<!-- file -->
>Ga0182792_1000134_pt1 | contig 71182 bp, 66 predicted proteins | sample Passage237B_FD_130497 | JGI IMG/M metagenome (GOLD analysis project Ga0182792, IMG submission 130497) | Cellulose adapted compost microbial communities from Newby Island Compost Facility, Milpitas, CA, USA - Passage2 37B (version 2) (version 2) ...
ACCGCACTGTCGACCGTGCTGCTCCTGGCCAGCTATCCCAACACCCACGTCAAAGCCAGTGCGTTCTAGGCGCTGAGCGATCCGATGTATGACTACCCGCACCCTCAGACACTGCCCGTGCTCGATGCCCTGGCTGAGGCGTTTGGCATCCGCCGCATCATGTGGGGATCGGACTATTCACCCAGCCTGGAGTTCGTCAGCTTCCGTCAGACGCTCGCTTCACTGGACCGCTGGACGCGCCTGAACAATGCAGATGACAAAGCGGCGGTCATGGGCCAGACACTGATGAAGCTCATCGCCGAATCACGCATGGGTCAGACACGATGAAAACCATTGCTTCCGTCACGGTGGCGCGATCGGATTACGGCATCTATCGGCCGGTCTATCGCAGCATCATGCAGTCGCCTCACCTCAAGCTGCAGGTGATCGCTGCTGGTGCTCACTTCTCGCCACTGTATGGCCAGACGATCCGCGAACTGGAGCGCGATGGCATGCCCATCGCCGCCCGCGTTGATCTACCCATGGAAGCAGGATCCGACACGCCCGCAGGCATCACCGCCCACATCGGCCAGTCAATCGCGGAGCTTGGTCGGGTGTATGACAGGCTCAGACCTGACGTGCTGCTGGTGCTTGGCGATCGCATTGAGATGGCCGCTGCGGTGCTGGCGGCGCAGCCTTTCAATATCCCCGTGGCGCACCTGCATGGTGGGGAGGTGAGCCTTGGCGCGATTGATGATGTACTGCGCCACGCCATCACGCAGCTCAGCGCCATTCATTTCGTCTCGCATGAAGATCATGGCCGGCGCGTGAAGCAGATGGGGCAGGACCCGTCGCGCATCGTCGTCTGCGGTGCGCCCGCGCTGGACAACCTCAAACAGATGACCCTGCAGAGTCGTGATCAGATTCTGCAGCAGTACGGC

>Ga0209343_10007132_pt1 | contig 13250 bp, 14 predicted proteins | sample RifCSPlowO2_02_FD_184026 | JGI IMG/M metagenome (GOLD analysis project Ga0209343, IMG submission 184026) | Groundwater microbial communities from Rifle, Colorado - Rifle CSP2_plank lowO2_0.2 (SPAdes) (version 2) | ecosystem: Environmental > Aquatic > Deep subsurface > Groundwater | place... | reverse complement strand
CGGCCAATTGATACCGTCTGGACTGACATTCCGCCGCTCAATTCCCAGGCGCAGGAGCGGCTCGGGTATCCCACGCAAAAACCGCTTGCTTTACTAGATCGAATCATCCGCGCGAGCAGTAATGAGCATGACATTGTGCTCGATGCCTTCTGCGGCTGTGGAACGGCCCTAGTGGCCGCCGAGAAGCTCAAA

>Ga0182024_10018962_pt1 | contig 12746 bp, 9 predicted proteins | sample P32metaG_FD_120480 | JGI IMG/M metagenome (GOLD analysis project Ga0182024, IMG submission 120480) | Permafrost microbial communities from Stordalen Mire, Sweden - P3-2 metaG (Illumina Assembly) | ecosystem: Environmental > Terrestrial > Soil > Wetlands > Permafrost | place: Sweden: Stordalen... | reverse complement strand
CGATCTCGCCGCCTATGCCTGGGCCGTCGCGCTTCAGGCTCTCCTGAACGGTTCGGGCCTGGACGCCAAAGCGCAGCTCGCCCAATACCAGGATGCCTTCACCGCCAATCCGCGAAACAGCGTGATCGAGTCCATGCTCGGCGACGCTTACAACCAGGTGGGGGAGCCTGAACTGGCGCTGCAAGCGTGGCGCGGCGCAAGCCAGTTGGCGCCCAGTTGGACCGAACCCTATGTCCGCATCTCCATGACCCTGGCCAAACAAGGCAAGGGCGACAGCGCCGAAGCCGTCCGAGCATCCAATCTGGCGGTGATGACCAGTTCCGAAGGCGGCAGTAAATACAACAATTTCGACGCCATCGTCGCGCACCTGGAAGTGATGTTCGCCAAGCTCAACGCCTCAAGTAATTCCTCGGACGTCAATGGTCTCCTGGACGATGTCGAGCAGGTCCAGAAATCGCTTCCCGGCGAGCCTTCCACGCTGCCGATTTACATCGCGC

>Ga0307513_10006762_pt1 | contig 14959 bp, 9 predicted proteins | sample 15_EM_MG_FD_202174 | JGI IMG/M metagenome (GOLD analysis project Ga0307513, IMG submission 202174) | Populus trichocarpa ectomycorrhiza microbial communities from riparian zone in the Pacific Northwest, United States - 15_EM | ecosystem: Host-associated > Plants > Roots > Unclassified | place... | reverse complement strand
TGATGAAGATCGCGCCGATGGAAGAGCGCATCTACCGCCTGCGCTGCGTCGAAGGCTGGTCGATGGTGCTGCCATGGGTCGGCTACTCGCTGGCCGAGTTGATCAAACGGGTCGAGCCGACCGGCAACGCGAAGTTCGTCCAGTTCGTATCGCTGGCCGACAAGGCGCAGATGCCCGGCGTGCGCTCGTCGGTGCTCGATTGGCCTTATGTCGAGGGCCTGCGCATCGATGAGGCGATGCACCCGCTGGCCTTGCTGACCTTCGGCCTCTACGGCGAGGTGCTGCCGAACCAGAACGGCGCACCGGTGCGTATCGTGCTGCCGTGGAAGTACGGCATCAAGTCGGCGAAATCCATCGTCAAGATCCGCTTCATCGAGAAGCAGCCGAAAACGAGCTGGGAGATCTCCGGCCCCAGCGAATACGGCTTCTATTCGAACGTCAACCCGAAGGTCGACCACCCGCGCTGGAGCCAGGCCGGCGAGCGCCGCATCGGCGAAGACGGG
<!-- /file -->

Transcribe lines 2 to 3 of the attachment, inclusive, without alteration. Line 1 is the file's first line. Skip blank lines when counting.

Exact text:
ACCGCACTGTCGACCGTGCTGCTCCTGGCCAGCTATCCCAACACCCACGTCAAAGCCAGTGCGTTCTAGGCGCTGAGCGATCCGATGTATGACTACCCGCACCCTCAGACACTGCCCGTGCTCGATGCCCTGGCTGAGGCGTTTGGCATCCGCCGCATCATGTGGGGATCGGACTATTCACCCAGCCTGGAGTTCGTCAGCTTCCGTCAGACGCTCGCTTCACTGGACCGCTGGACGCGCCTGAACAATGCAGATGACAAAGCGGCGGTCATGGGCCAGACACTGATGAAGCTCATCGCCGAATCACGCATGGGTCAGACACGATGAAAACCATTGCTTCCGTCACGGTGGCGCGATCGGATTACGGCATCTATCGGCCGGTCTATCGCAGCATCATGCAGTCGCCTCACCTCAAGCTGCAGGTGATCGCTGCTGGTGCTCACTTCTCGCCACTGTATGGCCAGACGATCCGCGAACTGGAGCGCGATGGCATGCCCATCGCCGCCCGCGTTGATCTACCCATGGAAGCAGGATCCGACACGCCCGCAGGCATCACCGCCCACATCGGCCAGTCAATCGCGGAGCTTGGTCGGGTGTATGACAGGCTCAGACCTGACGTGCTGCTGGTGCTTGGCGATCGCATTGAGATGGCCGCTGCGGTGCTGGCGGCGCAGCCTTTCAATATCCCCGTGGCGCACCTGCATGGTGGGGAGGTGAGCCTTGGCGCGATTGATGATGTACTGCGCCACGCCATCACGCAGCTCAGCGCCATTCATTTCGTCTCGCATGAAGATCATGGCCGGCGCGTGAAGCAGATGGGGCAGGACCCGTCGCGCATCGTCGTCTGCGGTGCGCCCGCGCTGGACAACCTCAAACAGATGACCCTGCAGAGTCGTGATCAGATTCTGCAGCAGTACGGC

>Ga0209343_10007132_pt1 | contig 13250 bp, 14 predicted proteins | sample RifCSPlowO2_02_FD_184026 | JGI IMG/M metagenome (GOLD analysis project Ga0209343, IMG submission 184026) | Groundwater microbial communities from Rifle, Colorado - Rifle CSP2_plank lowO2_0.2 (SPAdes) (version 2) | ecosystem: Environmental > Aquatic > Deep subsurface > Groundwater | place... | reverse complement strand